Note to our followers: Due to a lack of sufficient funding, will cease daily publication of new content at the end of 2018. Publisher Gary Schwitzer and other contributors may post new articles periodically. If you wish to donate, your gift might help keep the site available to the public for a few more years, by defraying costs of web hosting and maintenance. All of our 6,000+ published articles contain lessons to help people improve their critical thinking about health care. Read more about our change in status. And here's how to make a donation.
These podcasts are driven by our passion for improving the public dialogue about health care. You’ll hear from leading physicians, researchers, and journalists. But you’ll also hear patient stories, some of them talking about how they were harmed by misleading media messages.
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1 4/6/2016

Podcast: ABC stations mislead patients with “migraine treatment” news

The world needs more smart patient advocates.

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1 2/22/2016

Podcast: John Fauber – investigative health care reporter

Anyone who follows health care news should pause for a moment and look at the body of work that John Fauber of the Milwaukee Journal Sentinel has built – especially in just the past seven years. (Fauber’s work is also seen on MedPage Today in a partnership arrangement.) There is much that other health care journalists could learn from that work, and, more importantly, there is much that health care consumers and news consumers can learn from that work.

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Podcast: Rare disease foundation says medical journal misled patients

This is the second in an unplanned, occasional series about real people who are harmed by inaccurate, imbalanced, incomplete, misleading media messages. The first was about a man with glioblastoma brain cancer.

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Podcast: Christie Aschwanden – 1st in our series on standouts in health care journalism

In our podcast series, we’re giving you a chance to hear directly from newsmakers, and from some who maybe should be in the news but aren’t. But we also want to occasionally feature some news reporters.

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Podcast: Real harm to real people from shoddy PR news releases

News consumers are often unaware of how much of what they read is dominated by – and may, in fact, be simply a minimal re-write of – PR news releases written by people whose job it is to make their institution, their faculty, their ideas, their research or their products look as good as they possibly can.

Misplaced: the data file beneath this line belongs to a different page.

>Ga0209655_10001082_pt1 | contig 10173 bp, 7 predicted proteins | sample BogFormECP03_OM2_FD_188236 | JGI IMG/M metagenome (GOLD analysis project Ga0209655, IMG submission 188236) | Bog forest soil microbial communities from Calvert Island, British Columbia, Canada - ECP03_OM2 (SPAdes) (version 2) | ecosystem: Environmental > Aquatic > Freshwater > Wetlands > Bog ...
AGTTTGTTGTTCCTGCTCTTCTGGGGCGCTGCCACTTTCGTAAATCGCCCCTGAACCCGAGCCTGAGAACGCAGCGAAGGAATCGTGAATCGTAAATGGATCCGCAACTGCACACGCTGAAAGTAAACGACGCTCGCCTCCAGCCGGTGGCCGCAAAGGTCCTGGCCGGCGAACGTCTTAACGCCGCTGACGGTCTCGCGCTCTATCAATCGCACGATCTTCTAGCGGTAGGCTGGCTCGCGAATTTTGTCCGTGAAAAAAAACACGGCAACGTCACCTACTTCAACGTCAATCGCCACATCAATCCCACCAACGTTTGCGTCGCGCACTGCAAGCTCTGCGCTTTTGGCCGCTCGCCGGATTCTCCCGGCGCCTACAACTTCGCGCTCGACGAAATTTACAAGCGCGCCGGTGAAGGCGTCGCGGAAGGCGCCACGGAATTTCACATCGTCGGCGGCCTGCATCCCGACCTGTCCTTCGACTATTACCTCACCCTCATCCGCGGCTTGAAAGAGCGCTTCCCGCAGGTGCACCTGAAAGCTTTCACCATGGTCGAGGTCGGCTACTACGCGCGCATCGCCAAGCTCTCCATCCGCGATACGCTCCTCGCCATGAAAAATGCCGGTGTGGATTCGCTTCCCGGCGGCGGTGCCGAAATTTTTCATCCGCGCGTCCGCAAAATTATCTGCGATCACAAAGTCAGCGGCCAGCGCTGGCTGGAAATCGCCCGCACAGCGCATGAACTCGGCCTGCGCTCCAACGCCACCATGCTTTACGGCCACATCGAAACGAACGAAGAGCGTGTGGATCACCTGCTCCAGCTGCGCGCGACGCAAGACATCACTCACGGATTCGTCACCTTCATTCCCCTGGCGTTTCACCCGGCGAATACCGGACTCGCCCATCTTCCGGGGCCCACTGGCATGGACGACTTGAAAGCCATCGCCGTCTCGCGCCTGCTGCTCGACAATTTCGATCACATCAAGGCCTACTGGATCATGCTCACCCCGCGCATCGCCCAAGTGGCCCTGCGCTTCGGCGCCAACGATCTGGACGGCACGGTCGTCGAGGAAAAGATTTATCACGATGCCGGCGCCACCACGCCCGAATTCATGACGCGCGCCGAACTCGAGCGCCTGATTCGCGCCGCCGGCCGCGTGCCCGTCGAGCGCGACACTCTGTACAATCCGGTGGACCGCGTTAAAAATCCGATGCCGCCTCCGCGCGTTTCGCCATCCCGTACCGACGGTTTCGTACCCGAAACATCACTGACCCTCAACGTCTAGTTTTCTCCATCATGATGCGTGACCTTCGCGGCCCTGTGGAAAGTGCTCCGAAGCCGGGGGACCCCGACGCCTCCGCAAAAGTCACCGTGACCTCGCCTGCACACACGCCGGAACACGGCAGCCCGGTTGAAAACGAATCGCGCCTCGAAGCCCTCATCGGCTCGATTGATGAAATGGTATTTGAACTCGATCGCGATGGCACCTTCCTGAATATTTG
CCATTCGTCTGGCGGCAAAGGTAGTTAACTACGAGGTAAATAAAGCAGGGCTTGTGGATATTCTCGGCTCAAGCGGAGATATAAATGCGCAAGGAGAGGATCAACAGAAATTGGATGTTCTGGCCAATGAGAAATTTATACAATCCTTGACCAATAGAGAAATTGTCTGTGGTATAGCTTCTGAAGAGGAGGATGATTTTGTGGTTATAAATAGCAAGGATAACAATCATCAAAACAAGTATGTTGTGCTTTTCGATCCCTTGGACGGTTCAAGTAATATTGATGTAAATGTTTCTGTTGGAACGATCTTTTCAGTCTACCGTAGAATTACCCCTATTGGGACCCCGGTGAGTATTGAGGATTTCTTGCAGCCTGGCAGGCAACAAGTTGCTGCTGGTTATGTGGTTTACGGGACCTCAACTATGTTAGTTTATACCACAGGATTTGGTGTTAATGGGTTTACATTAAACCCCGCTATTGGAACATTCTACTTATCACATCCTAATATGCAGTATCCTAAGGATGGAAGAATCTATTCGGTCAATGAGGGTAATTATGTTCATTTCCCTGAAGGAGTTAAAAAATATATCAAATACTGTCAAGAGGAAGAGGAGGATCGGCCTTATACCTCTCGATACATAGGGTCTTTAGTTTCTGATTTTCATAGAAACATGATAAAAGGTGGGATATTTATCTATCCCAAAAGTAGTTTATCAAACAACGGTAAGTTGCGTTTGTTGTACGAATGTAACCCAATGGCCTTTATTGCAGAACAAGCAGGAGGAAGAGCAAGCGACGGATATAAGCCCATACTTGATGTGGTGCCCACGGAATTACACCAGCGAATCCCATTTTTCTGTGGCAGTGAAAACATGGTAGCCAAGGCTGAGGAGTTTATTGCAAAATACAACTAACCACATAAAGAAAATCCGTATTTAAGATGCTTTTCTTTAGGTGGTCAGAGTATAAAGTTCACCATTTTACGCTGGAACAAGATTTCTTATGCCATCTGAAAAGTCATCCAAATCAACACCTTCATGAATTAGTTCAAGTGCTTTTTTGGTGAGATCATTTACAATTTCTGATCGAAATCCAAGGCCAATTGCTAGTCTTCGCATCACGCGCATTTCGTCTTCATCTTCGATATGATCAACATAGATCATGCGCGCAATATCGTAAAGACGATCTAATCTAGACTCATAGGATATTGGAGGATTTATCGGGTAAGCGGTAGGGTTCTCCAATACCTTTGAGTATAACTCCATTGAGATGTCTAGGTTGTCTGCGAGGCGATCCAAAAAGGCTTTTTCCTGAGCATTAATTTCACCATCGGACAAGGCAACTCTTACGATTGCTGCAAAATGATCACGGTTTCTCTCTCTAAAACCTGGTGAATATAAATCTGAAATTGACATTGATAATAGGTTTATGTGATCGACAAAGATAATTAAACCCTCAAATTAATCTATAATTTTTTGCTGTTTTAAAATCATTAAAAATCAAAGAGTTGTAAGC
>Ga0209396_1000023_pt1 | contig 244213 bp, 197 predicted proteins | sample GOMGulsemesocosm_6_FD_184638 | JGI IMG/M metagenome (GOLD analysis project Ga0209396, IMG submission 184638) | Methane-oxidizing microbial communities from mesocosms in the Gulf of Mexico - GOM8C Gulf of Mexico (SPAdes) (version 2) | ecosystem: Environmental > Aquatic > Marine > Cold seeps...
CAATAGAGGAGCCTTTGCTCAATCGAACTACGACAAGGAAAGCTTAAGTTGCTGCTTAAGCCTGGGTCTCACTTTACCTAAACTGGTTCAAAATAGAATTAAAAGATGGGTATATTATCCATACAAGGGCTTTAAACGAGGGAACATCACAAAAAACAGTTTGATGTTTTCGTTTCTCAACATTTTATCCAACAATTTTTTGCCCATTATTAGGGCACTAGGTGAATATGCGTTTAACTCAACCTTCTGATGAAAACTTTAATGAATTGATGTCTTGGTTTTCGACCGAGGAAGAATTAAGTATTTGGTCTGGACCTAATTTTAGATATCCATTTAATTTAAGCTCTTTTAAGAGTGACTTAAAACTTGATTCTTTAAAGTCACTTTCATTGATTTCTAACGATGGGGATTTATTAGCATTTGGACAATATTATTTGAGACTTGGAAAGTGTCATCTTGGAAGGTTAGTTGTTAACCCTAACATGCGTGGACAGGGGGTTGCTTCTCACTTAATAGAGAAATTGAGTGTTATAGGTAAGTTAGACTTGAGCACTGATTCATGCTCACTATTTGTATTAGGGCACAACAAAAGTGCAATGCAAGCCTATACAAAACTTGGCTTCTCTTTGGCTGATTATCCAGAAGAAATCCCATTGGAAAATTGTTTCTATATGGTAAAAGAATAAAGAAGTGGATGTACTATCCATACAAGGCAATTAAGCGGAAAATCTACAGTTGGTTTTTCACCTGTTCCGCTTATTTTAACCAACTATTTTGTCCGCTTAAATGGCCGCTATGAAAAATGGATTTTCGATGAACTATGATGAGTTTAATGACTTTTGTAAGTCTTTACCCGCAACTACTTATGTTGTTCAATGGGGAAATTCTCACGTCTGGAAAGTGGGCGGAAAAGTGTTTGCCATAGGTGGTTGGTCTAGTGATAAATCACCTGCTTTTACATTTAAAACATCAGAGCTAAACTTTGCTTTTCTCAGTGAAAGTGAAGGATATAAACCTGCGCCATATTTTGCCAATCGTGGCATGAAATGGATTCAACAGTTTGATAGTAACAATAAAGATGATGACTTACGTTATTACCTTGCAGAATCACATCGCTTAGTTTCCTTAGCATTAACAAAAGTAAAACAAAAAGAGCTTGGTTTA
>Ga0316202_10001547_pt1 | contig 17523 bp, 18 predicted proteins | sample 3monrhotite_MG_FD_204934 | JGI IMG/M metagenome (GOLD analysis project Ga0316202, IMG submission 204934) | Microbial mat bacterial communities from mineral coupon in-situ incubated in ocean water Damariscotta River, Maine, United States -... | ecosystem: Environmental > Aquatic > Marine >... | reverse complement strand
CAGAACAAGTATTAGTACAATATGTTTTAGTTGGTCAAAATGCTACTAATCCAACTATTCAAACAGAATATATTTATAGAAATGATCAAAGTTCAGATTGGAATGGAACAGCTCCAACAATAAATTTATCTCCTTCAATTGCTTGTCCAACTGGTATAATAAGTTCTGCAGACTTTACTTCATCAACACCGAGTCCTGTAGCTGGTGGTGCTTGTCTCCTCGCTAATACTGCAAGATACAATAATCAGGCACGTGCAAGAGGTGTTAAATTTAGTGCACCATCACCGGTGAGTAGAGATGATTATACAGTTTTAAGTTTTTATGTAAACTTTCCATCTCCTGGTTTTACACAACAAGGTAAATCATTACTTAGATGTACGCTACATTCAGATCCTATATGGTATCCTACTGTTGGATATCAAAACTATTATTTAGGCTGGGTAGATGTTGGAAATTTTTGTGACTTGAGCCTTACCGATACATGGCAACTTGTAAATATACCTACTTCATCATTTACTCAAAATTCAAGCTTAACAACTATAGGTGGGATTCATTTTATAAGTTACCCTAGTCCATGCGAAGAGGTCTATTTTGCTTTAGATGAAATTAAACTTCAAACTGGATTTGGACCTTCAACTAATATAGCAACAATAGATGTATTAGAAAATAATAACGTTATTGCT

Today, probably more than ever, many supposedly independently-vetted news stories are actually just mirror images of PR news releases.

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1 12/28/2015

Podcast: A gold medal year as we approach our 10th anniversary

2015 was a gold medal year for – and for our users as well, we hope.

One year ago today, this project had no operating budget. I was keeping the site going by myself with only occasional blog posts. I had no funds to work on the website, to do team-driven systematic news story reviews, to expand, or to do different things, or to pay anybody anything.

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Podcast: Jennifer Miller, PhD & the Good Pharma Scorecard

I heard Jennifer Miller, PhD, use four numbers to discuss growing distrust of the drug industry: 12…70…1…17.

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Podcast: Brian Nosek, Center for Open Science

On his website, Brian Nosek posts this quote:

‘All our science, measured against reality, is primitive and childlike – and yet it is the most precious thing we have.” – Albert Einstein

Improving science is precious to Nosek and the Center for Open Science at the University of Virginia that he leads.

I interviewed him recently at the “Improving Biomedical Research 2015” conference at Stanford, hosted by METRICS, run by John Ioannidis and Steven Goodman. Here is our podcast episode with that interview:

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2 12/7/2015

Podcast: John Ioannidis – “scourge of sloppy science”

The BMJ called him “the scourge of sloppy science.”

Asked to summarize his personality in 3 words, he used: “Uncompromising…gentle…maniac.”

He’s Dr. John Ioannidis. He’s made a career out of doing science about science. Doing good science about bad science, about flawed science, about irreproducible science, about science that lacks transparency – to other scientists and certainly to the general public.

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2 11/12/2015

Podcast: A Finn with a bone to pick about osteoporosis screening & treatment

With article headlines such as “Osteoporosis: the emperor has no clothes,” Dr. Teppo Järvinen appears on the international “Too Much Medicine” stage with his concerns about the way osteoporosis is diagnosed and treated.

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